Recommendations to Refine Grupo Faro's Monitoring and Evaluation Tools for the "Comunidades de Aprendizaje" Program


Bermeo, Sarah

Duchicela, Shylah





The Sanford School of Public Policy


This report provides recommendations on how to strengthen and synthesize the monitoring and evaluation tools developed for Grupo Faro’s main education program. Grupo Faro is a think-tank based in Quito, Ecuador who, in close collaboration with the Ministry of Education has been implementing learning communities in over 10 schools in the country since 2017. Grupo Faro serves as an advisor to each school, identifying and resolving any ongoing implementation challenges. At the same time, they also evaluate the program by gathering and acting upon relevant quantitative and qualitative information through surveys, interviews and focus groups.

The education system in Ecuador has undergone transformative changes over the past two decades, including a renewed emphasis on rigorous evaluation to design and implement education practices. Notable accomplishments include students’ improved academic performance in national and international tests and universal access to education in the country. However, there are still persistent issues experienced in how students learn, the way teachers are trained, and how engaged and influential family members are in the school-system’s decision-making process.

Additionally, there are concerning inequities among students from low-income backgrounds, rural locations and self-identified ethnic/linguistic minorities. Learning communities are a multi-faceted, dynamic education model developed by the University of Barcelona Community of Research on Excellence for All (CREA). European’s Commission Project Include-ed studied the model's impact and effect on school systems from 2006-2011. The studies present strong evidence that suggests learning communities can have a positive impact in all school communities, but particularly those most vulnerable. As a result, many countries including many in South America, have replicated and adapted the model. Learning communities’ principal goal is to improve how students learn. Equally important goals are to increase the students’ analytical and critical thinking skills, levels of engagement and sense of belonging and inclusion. Learning communities aim to improve how every individual in the school community interacts with one another. In order to achieve this, the intervention consists of a variety of methods called “Actuaciones Educativas de Exito” or successful educational practices (SEAs). There are six SEAs that are most salient in Ecuador’s context: family education, dialogic literary gatherings, mixed commissions, conflict prevention and resolution, interactive groups and dialogic pedagogical trainings. In other contexts, learning communities have been leveraged to alleviate many of the challenges Ecuador’s education system exhibits.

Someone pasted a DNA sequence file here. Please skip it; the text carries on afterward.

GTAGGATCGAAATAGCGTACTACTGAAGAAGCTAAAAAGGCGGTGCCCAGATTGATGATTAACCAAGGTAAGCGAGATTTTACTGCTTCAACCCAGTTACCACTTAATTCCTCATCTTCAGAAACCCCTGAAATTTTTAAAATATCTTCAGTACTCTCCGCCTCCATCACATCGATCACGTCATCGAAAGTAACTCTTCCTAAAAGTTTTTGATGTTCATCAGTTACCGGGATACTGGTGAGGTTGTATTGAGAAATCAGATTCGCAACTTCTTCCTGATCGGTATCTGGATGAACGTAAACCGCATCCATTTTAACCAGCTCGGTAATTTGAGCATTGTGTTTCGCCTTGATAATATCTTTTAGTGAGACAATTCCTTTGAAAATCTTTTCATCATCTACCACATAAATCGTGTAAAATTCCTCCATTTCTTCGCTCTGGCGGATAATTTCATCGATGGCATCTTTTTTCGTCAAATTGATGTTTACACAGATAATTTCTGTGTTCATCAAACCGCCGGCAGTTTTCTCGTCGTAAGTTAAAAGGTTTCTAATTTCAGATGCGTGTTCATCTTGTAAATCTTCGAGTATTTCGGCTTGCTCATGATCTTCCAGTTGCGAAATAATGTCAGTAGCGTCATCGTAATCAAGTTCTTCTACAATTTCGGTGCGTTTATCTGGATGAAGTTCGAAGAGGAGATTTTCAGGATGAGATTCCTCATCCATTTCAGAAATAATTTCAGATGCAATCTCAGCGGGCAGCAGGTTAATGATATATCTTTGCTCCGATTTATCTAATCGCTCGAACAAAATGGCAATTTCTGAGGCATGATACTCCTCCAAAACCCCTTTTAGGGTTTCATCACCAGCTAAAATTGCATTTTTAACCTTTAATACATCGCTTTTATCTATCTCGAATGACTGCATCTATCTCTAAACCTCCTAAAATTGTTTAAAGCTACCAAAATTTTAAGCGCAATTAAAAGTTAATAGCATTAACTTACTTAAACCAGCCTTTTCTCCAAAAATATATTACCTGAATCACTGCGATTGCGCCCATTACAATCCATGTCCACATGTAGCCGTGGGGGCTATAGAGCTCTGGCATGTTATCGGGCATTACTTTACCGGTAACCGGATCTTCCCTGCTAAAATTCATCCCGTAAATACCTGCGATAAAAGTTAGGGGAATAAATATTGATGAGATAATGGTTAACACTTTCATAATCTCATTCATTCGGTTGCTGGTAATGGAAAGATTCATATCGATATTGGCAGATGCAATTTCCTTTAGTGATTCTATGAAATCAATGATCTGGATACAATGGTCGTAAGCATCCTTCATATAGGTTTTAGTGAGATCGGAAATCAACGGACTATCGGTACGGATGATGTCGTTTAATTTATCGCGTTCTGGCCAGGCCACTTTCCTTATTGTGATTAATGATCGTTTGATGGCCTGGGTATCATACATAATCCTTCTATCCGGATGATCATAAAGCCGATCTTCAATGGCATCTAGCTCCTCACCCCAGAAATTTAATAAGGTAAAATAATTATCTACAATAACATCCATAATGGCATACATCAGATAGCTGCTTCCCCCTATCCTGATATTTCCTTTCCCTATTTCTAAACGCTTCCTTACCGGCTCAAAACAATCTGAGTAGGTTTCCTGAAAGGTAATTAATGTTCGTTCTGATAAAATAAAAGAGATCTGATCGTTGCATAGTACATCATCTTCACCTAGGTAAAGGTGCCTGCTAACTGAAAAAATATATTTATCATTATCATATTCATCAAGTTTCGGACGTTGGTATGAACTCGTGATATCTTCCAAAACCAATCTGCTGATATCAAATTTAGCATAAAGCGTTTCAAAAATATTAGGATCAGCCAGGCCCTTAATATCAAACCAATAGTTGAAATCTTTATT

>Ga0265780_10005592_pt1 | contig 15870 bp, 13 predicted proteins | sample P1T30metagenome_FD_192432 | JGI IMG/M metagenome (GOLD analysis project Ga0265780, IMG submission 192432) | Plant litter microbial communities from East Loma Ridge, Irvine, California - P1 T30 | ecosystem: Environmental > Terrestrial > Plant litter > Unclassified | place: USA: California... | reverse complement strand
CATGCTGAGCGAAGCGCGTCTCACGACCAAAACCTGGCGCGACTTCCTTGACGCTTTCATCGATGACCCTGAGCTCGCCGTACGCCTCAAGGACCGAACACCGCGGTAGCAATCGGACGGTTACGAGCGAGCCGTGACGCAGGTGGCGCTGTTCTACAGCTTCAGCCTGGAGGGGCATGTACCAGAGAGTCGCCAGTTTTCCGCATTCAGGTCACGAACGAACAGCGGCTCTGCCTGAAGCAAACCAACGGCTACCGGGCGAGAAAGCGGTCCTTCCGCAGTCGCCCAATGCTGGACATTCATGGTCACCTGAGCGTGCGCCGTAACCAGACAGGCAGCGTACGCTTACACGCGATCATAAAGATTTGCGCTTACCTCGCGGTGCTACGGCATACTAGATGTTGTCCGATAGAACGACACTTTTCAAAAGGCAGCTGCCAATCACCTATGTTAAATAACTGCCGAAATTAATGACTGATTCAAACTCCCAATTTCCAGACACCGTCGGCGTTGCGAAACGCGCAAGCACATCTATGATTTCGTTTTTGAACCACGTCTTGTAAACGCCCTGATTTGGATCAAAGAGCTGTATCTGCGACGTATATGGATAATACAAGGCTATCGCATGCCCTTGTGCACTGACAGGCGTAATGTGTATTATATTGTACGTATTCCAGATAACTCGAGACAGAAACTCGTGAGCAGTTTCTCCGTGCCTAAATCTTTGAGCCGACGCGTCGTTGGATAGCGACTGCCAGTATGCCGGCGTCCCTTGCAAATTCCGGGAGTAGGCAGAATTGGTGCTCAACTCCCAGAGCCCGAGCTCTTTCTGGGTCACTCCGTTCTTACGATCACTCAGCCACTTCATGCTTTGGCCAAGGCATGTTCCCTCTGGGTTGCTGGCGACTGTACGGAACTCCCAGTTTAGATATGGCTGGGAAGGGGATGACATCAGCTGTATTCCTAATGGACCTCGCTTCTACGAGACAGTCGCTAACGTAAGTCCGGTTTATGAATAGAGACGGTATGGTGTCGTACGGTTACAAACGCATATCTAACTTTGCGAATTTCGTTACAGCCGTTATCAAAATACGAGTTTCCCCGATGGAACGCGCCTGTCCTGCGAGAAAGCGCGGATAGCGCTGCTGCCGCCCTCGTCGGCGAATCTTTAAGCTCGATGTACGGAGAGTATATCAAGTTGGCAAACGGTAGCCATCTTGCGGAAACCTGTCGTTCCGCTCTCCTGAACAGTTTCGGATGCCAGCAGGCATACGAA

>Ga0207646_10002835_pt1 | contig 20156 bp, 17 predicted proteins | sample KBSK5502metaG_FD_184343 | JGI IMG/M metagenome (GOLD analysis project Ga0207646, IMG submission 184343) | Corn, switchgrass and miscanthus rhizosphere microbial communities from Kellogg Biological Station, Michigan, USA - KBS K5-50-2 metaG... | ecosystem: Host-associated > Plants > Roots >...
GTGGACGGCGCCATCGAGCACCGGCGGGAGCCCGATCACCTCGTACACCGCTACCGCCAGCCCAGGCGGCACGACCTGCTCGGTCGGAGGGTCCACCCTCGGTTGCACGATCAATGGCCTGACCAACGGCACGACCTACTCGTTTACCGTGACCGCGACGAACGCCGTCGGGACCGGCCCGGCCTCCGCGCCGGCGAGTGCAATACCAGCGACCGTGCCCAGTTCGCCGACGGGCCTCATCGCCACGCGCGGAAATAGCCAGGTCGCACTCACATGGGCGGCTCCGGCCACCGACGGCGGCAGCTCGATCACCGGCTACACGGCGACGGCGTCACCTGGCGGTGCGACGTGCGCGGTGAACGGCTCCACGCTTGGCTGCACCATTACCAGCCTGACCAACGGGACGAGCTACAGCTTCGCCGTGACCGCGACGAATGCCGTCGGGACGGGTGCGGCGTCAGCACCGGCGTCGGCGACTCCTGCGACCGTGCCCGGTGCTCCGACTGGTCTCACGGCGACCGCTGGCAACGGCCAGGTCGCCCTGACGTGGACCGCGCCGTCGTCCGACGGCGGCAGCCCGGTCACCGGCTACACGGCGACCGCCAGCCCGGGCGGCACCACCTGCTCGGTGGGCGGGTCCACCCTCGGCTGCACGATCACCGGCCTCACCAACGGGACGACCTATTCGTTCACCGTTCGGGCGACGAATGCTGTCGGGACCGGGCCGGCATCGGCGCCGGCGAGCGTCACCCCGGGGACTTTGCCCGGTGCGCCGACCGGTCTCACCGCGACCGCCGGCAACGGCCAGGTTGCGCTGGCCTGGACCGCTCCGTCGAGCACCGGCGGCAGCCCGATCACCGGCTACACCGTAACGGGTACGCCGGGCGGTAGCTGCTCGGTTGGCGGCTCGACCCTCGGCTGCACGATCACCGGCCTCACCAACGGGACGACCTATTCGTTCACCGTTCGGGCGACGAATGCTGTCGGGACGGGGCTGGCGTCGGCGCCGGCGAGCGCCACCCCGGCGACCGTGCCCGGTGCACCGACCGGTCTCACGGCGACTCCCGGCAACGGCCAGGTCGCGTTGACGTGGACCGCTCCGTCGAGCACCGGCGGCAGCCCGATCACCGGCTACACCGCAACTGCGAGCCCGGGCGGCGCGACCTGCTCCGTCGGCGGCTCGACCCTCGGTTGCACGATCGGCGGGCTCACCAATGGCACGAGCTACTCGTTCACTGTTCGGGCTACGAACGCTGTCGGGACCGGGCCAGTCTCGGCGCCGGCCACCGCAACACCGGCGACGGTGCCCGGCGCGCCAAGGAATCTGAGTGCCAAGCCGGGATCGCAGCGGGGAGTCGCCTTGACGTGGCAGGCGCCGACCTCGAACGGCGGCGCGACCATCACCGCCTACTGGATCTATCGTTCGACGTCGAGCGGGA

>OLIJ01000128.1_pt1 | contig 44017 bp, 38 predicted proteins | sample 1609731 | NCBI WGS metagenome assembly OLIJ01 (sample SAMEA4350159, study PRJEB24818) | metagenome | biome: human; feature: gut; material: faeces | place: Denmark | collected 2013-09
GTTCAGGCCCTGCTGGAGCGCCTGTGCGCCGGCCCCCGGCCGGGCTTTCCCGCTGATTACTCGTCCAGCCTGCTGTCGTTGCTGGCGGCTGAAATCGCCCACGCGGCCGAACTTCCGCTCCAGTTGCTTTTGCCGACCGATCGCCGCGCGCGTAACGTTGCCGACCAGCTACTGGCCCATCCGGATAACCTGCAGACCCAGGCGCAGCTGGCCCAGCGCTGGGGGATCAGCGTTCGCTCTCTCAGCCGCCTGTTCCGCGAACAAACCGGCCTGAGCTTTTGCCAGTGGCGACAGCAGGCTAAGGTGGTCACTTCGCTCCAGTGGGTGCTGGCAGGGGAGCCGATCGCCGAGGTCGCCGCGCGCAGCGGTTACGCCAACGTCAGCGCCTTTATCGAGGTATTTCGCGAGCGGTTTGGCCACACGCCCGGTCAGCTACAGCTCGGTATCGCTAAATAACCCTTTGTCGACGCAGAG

In 2019, the Ministry of Education assumes the role of replicating learning communities to new schools. Grupo Faro will provide support and advice to the Ministry of Education staff on how to implement correctly and successfully, while continuing to support schools initially selected into the pilot program.

Given that the implementation will rest on another stakeholder, and considering that maintaining model fidelity is an inherent challenge encountered when reproducing across contexts, Grupo Faro wanted to revisit, refine and strengthen their current monitoring and evaluation system. After in-depth discussions with the client, we identified the research question to be: “What should Grupo Faro do to refine their monitoring and evaluation tools in their “learning communities” program”. To answer this question, I developed a logic model, analyzed current tools and conducted site visits in Quito and Manta. Chapter 6 expands on the methods used further.

This report discusses Ecuador’s education system in Chapter 1, and examines the research and development of learning communities in Europe and Latin America in Chapter 4. Chapter 7 explains Grupo Faro’s current monitoring and evaluation system, which includes: Attitudes’ and Perception Survey 2017 & 2019, and focus groups differentiated by stakeholder (teachers, students, school leaders, and parents). Grupo Faro also collected relevant quantitative data such as students’ academic performance and attendance. All tools coalesce on four main broad dimensions: changes in teaching and learning, in community participation, in leadership, and in conflict prevention and resolution. Chapter 9 summarizes site visit observations conducted in December for each SEA, and synthesizes interviews. This insights and discussion section draws from primary observations, and previous qualitative data collected by Grupo Faro.





Recommendations to Refine Grupo Faro's Monitoring and Evaluation Tools for the "Comunidades de Aprendizaje" Program


Master's project




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